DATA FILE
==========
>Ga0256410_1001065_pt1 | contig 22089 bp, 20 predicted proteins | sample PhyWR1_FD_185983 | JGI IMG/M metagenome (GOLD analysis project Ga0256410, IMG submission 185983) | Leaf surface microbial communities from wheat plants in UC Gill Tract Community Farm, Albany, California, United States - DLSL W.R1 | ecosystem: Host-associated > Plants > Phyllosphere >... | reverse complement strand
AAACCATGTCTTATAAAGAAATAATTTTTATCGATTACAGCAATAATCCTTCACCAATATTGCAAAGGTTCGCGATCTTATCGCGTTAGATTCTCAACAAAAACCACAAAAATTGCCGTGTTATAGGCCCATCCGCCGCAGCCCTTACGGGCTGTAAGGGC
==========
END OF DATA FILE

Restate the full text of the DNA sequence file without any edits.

>Ga0256410_1001065_pt1 | contig 22089 bp, 20 predicted proteins | sample PhyWR1_FD_185983 | JGI IMG/M metagenome (GOLD analysis project Ga0256410, IMG submission 185983) | Leaf surface microbial communities from wheat plants in UC Gill Tract Community Farm, Albany, California, United States - DLSL W.R1 | ecosystem: Host-associated > Plants > Phyllosphere >... | reverse complement strand
AAACCATGTCTTATAAAGAAATAATTTTTATCGATTACAGCAATAATCCTTCACCAATATTGCAAAGGTTCGCGATCTTATCGCGTTAGATTCTCAACAAAAACCACAAAAATTGCCGTGTTATAGGCCCATCCGCCGCAGCCCTTACGGGCTGTAAGGGC